By: Robert Morris
As a child, my sister was once asked at a party what she thought of the food. In an early attempt at tact, she replied, “It’s very good, but I don’t like it.”
That kind of verbal collision between signaling a virtue and revealing a truth—resembling what psychologists call cognitive dissonance—comes to mind when hearing these days a more common though less humorous line that tries to straddle differing ideas: “I’m personally opposed to [fill in the blank], but I wouldn’t impose my views on others.”
The line means more, though, than how we handle matters of taste. The point need not be made about most foods—let alone sports, hobbies, or other activities considered legal, moral, and safe.
Does this line simply reflect the American belief that, even if we disagree with a controversial claim, we’ll defend another person’s right to say it? Not quite, because that venerable belief is not meant to end a debate so much as support a fair hearing of the other side’s argument.
That said, this line does not necessarily apply to all serious issues. For example, I haven’t heard this line used in arguments over war or capital punishment where we earnestly want everyone to agree with us. For that matter, the line isn’t used in topics such as child pornography or trafficking where everyone already agrees.
No, this line and its fill-ins are saved for a gray, middle ground of sensitive, highly personal yet unresolved issues where persuasive arguments may well sting and not be welcome. Cultural issues occupy this middle ground because we probably know someone with an opposing view deeply felt—a friend or family member, or perhaps a person of faith sitting beside us in the pew.
Whether spoken or not, this line of thought too often applies to abortion. Even if we show our sympathy for the unborn by saying we oppose abortion, we may not want to cast judgment on women who have undergone abortions. For that matter, we may not want to judge the women’s parents and boyfriends who have encouraged abortions. Depending on our audience, saying no one should get an abortion could be considered inappropriate or uncool. This reluctance may rise to a higher level when our audience includes a loved one whose relationship we’re afraid to lose.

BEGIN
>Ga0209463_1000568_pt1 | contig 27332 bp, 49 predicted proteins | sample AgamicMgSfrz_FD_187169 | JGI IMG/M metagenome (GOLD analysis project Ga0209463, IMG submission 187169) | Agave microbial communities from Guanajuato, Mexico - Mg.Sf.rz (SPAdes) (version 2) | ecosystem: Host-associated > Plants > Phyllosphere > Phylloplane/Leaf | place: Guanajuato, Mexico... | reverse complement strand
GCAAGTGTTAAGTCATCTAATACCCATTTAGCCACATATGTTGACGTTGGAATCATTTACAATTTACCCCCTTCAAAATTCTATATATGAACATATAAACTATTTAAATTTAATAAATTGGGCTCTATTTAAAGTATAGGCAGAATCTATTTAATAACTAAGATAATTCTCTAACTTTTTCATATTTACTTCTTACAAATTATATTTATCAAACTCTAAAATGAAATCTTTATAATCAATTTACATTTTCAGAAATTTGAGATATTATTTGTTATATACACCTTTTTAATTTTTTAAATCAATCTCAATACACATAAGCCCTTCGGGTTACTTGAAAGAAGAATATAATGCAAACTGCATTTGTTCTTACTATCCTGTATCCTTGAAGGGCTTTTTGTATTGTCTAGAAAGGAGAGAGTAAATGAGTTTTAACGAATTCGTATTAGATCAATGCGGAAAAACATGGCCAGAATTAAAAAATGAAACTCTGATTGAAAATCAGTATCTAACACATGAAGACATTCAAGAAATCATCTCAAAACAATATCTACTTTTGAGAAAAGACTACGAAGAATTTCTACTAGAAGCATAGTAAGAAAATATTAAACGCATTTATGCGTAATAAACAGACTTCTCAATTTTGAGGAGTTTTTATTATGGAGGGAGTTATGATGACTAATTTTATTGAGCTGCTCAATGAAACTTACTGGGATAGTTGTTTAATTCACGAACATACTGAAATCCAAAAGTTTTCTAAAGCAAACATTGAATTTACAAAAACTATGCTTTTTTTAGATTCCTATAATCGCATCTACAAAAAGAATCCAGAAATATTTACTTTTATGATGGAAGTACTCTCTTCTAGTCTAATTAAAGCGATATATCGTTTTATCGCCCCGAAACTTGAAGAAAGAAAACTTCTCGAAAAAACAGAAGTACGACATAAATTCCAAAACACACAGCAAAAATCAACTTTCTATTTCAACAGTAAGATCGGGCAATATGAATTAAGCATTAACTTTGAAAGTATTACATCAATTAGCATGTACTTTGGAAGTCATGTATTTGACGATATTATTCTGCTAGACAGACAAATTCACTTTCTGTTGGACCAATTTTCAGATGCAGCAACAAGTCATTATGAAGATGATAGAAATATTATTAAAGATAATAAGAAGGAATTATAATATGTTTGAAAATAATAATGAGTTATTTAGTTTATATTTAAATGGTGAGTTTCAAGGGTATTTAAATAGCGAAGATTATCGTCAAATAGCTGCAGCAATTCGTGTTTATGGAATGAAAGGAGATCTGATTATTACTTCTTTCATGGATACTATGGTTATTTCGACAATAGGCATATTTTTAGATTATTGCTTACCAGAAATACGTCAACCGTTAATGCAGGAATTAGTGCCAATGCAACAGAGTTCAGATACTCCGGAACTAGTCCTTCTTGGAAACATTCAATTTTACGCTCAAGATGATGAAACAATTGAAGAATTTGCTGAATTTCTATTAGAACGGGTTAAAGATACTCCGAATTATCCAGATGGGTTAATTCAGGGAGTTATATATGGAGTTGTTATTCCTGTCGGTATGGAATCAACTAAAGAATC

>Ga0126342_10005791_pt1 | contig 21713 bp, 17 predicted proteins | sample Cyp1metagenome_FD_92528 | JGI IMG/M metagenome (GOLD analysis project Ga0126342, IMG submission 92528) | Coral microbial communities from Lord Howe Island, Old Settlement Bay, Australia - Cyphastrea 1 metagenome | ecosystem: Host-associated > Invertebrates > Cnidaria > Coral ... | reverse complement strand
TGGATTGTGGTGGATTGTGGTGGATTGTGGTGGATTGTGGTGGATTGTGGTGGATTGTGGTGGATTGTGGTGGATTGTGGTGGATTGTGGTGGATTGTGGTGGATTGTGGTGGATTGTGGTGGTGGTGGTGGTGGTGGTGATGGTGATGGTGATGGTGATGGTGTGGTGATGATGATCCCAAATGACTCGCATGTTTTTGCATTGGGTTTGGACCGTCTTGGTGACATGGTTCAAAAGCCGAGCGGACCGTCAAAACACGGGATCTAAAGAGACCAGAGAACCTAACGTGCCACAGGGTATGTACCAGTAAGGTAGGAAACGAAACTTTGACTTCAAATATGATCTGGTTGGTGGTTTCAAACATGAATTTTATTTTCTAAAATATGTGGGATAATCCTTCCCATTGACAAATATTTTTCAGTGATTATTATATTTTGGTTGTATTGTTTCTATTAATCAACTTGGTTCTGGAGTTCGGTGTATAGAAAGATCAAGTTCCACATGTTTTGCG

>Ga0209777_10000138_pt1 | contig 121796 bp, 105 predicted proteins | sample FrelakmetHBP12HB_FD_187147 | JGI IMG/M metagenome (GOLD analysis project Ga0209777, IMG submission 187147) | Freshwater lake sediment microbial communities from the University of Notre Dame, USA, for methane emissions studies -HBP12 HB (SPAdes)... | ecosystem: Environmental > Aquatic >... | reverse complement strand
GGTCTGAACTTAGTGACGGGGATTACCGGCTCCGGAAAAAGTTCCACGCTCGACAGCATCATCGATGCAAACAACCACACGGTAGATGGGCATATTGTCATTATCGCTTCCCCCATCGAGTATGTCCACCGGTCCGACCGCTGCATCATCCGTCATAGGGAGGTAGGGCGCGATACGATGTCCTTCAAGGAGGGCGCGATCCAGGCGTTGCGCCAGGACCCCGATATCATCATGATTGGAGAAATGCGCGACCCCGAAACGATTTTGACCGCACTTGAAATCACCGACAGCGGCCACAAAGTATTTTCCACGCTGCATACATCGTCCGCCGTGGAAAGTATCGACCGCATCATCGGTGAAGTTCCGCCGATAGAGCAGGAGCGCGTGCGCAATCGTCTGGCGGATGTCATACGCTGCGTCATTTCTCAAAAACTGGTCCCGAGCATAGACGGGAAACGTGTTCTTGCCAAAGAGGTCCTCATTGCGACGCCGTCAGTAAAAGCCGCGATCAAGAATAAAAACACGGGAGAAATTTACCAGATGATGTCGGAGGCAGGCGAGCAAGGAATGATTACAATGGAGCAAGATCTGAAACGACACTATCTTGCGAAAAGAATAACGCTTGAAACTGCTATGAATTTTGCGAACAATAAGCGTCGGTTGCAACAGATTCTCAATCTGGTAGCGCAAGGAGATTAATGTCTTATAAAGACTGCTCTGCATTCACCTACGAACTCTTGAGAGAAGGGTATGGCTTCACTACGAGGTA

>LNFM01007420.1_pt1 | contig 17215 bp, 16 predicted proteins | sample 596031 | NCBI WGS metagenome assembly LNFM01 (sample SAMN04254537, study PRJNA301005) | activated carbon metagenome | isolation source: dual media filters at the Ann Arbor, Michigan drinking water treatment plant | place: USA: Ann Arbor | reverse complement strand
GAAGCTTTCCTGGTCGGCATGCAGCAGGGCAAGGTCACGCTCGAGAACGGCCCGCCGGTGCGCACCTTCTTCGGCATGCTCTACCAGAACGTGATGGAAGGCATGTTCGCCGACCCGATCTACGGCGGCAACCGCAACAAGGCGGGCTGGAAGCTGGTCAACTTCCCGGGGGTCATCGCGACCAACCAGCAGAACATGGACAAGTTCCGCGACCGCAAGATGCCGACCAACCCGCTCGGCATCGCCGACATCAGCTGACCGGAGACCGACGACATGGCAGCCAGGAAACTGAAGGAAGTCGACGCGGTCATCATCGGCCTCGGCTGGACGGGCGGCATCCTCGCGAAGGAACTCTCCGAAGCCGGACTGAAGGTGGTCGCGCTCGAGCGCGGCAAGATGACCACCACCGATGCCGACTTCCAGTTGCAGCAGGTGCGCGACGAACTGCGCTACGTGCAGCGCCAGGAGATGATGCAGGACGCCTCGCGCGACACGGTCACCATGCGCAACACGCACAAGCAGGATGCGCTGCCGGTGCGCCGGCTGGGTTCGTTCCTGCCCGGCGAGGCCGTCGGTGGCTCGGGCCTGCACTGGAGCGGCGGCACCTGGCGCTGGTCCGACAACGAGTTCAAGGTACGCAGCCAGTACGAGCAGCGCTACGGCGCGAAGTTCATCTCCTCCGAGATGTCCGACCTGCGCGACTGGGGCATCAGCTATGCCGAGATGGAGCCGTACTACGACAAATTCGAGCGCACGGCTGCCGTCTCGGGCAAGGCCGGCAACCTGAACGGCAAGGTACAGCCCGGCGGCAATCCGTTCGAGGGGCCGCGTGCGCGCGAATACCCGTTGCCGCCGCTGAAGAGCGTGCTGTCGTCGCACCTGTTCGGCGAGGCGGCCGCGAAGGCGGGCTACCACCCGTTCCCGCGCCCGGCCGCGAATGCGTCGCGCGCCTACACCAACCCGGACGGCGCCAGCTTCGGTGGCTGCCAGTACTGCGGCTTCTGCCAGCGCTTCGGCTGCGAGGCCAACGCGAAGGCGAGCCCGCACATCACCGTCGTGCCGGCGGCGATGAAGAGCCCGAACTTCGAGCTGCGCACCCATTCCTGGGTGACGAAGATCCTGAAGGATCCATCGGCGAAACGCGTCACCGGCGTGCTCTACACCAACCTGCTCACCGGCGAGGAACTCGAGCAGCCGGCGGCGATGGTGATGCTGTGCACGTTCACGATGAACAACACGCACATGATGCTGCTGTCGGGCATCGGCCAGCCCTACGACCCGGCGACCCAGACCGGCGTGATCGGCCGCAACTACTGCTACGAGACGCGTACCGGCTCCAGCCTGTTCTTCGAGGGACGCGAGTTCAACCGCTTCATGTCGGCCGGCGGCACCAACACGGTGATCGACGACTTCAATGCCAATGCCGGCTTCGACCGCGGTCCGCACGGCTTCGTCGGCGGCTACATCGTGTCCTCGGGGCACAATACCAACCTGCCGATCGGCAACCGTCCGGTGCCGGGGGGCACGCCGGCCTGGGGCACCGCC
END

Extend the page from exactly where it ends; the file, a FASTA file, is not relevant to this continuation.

The problem with the line is that an unborn life is not less human, valuable, and susceptible to pain just because that baby is in someone else’s womb. If every one of us is knit together in our mother’s womb—and made in God’s image—then we should not distinguish human value based on the womb’s location. LiveAction.org makes this point well in its video, “I’m Personally Pro-Life But…” found at https://prolifereplies.liveaction.org/personally-pro-life/.
To truly follow God’s command to love one another, including people Jesus calls “the least of these brothers and sisters,” we must overcome our gnawing discomfort in confronting, at every opportunity, this line of lukewarm opposition to abortion. We can use references like Shawn Carney and Steve Karlen’s book, What to Say When, to give answers to questions that come up—and ask questions of our own to plant seeds that could bear fruit, change minds, and save lives.
For example, let’s ask a mother facing an unplanned pregnancy, “What makes you believe abortion is the best choice for you?” Rather than remain silent and enable another abortion, we should realize that almost nothing we do is more vital than persuading someone about to take an innocent life to think of what lies ahead: Damaged health may await the mother, along with painful regrets for her and the father, if the baby is killed; in contrast, innumerable blessings will abound through life’s milestones if, instead, the mother chooses to parent the baby; and alternatives do exist like adoption or safe haven boxes if the mother is not ready to parent. We can also note free resources available from church affiliated programs like pregnancy centers and Embrace Grace.
In The Crack-Up, an introspective work written towards the tragically early end of his meteoric career, F. Scott Fitzgerald said, “The test of a first-rate intelligence is the ability to hold two opposed ideas in the mind at the same time, and still retain the ability to function.” While this startling claim may sometimes make sense, it also suggests how we can mistake contradiction for clever nuance, and wind up conflicted and confused. In 1 Corinthians 14:33, Paul offers a much simpler, and more effective way to be consistent in affirming life: “For God is not a God of confusion but of peace.”
Robert Morris recently retired from a career in management to devote more time to family, friends, travel, and volunteer work as well as writing. After attending the AFL Life SUMMIT in January, he was inspired to share his gift of writing with Anglicans For Life.